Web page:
Phils' Adams: Don't forget about me!

Posted: January 24, 2014

AS THE FREE-AGENT dominoes settle into a final configuration, Mike Adams cannot help but feel slighted.

With considerable fanfare, the Phillies signed Adams last year to a 2-year, $12 million deal to set up Jonathan Papelbon. Injury issues limited Adams to only 25 innings. Adams has undergone two surgeries since July, but he expects to be ready by Opening Day.

He expects to be the same pitcher who dominated late innings for five seasons.

No one seems to share those expectations. That exasperates Adams.

"If I can be the Mike Adams of old, it's like getting a big free-agent signing," Adams said. "That's a huge pickup."

It would be huger than adding Chad Gaudin, a 30-year-old swingman, but really a baseball everyman.

A late bloomer, Adams, 35, was anything but ordinary from 2008-12. He was 16-11 with a 1.98 earned run average in 297 games with the Padres and Rangers.

He was exactly what the Phillies lacked in 2013.

"If I was a good, effective me, I was missed dearly," Adams said. "It might give us eight to 10 more wins."

That turns the 89-loss Phillies into a .500 ballclub . . . and it changes the chemistry of a lousy bullpen. Maybe the hitters press less. Maybe the young relievers pitch better.

Maybe Papelbon isn't such a . . . well, Papelbon.

Now, despite a big price tag, Adams seems to be a forgotten man by fans and pundits.

"You get a little bit offended," he said. "At the same time, I can't disagree with them. I haven't done anything. Not only in their eyes, but in my eyes.

"This signing has been a waste."

Two months ago, Adams believed it was going to be a total waste. For 2 months, he couldn't escape persistent pain and soreness in his shoulder, which was surgically repaired in July. He never felt worse.

"I had huge doubts. I was thinking, 'Is my career over?' " Adams said. "I was really doubting everything was going to come back."

Perhaps, as has been his habit, Adams tried to do too much too soon . . . and suffered a sports hernia, repaired in October. He backed off, remained patient and . . . voila!

"The last 2 months have gone beyond what I expected. It's almost going too good," Adams said.

He is in the middle of a throwing program that has him at 100 feet. Twice, he said, he snuck in to 60 feet, 6 inches and "let it go," he said, smiling. "The ball has come out really good."

He is euphoric.

"I see myself not only being a part of this team, but being a major factor," Adams said.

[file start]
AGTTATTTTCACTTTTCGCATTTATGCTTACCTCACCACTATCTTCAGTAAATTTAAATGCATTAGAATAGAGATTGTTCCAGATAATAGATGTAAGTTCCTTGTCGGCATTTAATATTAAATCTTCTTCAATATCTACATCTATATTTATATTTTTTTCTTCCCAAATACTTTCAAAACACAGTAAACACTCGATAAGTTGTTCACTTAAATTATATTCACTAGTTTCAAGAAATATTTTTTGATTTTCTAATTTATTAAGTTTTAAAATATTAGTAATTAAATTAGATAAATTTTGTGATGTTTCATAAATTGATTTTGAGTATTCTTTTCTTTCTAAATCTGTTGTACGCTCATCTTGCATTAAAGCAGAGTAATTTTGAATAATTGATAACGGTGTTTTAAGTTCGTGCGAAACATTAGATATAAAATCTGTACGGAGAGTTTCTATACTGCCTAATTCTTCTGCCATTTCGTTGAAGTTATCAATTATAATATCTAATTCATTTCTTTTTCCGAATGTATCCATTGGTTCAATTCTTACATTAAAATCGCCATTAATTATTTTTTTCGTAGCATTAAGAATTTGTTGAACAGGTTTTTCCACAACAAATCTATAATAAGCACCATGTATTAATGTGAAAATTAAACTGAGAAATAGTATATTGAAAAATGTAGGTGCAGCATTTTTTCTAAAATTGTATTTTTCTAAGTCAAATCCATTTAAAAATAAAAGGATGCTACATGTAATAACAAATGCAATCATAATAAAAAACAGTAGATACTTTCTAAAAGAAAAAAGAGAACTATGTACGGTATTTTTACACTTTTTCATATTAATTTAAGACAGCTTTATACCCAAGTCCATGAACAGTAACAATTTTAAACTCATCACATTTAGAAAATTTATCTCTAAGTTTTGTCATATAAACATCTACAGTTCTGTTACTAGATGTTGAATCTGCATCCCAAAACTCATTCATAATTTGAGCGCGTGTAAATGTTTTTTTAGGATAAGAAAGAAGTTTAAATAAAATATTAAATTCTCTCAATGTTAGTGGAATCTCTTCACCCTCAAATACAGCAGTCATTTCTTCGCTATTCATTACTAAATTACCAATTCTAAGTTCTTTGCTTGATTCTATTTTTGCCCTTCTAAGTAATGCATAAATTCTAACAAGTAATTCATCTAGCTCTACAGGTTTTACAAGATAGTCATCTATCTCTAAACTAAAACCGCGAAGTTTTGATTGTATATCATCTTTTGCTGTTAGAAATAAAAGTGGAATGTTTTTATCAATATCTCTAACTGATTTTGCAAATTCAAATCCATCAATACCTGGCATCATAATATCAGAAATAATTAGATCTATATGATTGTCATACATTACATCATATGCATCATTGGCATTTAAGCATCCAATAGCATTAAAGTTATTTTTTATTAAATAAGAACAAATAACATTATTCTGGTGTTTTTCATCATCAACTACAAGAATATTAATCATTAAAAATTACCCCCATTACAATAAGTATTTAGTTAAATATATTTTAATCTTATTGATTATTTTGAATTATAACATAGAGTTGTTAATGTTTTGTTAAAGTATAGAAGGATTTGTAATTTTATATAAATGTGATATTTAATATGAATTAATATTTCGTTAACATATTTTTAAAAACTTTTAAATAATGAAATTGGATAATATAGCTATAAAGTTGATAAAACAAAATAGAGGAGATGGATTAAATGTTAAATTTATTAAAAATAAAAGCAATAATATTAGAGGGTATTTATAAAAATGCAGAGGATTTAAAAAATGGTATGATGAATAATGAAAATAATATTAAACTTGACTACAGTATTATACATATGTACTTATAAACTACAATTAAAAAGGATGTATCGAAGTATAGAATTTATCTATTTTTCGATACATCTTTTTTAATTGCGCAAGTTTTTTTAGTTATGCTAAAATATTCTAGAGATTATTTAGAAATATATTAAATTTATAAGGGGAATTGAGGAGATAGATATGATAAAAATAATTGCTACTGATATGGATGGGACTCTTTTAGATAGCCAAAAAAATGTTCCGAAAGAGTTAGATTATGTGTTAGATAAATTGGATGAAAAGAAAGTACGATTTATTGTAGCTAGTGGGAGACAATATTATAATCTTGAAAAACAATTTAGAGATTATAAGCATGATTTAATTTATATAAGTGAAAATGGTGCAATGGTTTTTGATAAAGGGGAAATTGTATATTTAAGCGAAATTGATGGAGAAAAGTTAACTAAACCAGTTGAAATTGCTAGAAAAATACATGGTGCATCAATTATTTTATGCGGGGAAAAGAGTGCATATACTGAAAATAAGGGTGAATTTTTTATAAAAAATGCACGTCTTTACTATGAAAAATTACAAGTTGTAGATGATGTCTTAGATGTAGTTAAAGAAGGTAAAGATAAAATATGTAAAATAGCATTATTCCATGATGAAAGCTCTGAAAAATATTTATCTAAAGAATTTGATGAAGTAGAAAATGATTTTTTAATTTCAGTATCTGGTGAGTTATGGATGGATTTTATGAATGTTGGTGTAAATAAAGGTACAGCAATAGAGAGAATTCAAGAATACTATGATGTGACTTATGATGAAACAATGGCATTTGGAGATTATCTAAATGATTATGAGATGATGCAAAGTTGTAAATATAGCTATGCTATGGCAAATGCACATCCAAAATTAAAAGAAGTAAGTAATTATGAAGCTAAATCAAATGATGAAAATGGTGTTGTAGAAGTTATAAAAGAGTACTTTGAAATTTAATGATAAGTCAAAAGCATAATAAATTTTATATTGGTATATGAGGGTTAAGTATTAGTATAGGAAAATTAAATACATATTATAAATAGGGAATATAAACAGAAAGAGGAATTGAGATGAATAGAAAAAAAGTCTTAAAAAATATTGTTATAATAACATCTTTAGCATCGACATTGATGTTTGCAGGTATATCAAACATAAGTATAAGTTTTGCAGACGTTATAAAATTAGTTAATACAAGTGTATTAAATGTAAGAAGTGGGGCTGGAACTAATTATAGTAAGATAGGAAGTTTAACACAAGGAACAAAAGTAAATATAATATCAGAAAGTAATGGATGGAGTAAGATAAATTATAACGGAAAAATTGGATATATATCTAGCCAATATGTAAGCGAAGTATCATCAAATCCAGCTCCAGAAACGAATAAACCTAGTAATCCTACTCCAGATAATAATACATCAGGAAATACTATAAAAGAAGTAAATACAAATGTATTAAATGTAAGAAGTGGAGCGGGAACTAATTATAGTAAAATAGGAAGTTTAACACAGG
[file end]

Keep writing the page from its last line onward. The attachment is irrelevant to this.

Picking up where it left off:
He will head to Clearwater, Fla., in 10 days, reporting early for what he hopes will be a regular spring-training session; a dozen or so appearances, then hitting the mound running.

"I don't see any reason why I wouldn't be ready for Opening Day," he said.

Adams quickly qualified that prediction. He knows that a setback or two seems inevitable, and so he will not rush himself:

"I don't want to be ready Opening Day and be back on the DL come July or August or sooner. My goal is to finish the season and hopefully into the postseason. If it's April 15th, or May 1st, so be it."

Adams believes he tried to do too much too soon last year when he was coming off October 2012 surgery for thoracic outlet syndrome.

That was then.

Since then, Adams has realized the sort of offseason epiphany common with players in their 30s. A Texas native, Adams remained at his home in Voorhees, N.J., to prepare for his crucial 2013 campaign. He hired a trainer for the first time in his career: Rob Rabena, the sports performance director at Maplezone Sports Institute in Garnet Valley. At 6-5 and a wiry 195 pounds, Adams - a splendid athlete and an elite basketball player - already looked like the edge of a knife.

After a few weeks with Rabena, that edge has been honed to 185 pounds. They focused on Adams' lower body and core, concentrated on stabilizing and strengthening his scapula to allow it freer movement; and designed a better diet: no fried foods, no caffeine, limited alcohol consumption. Very limited.

"I mean, in the offseason, you finish your workout, get dinner and maybe pop open a bottle of wine," Adams said. "I'm very strict now. You look at me and you'd say, 'You can't lose 10 pounds.' I've turned it into good weight.' "

Maybe that will turn into good outings, which in turn would result in at least one more big payday for Adams. If he pitches 60 innings in 2014, a club option will become vested and pay him $6 million in 2015.

"My No. 1 goal is to get that option," Adams said.

If he hits the number, it will mean he is healthy. It will mean the Phillies have leads, and he is holding them in the eighth inning.

Today, he feels the option is attainable.

"I don't remember feeling this good when I had healthy offseasons," Adams said.

But he isn't healthy. Not fully. He hasn't added the strain of throwing off a mound, the adrenaline pump of throwing to hitters in games.

"I know I'm still not cleared yet. I don't think I'll ever be [without injury worry]," he said. "I'm one bad pitch, one slight injury, and that could be it. I have to maintain it. Stay healthy and strong enough to keep on going out there."

That means telling his handlers when he needs a day off. "Maybe 2 days off in a row," he said.

That means eating smart on the road when it's so easy to eat (and drink) badly.

It all could mean pitching into 2015, and beyond.

"I'm trying to write a few more chapters in the book," Adams said. "I want it to be a happy ending. I don't want you to get to the last few pages and they're empty."

So far, the Phillies chapter has been pretty sparse reading.

Adams believes the story will take a pleasant turn sooner than later.


On Twitter: @inkstainedretch


comments powered by Disqus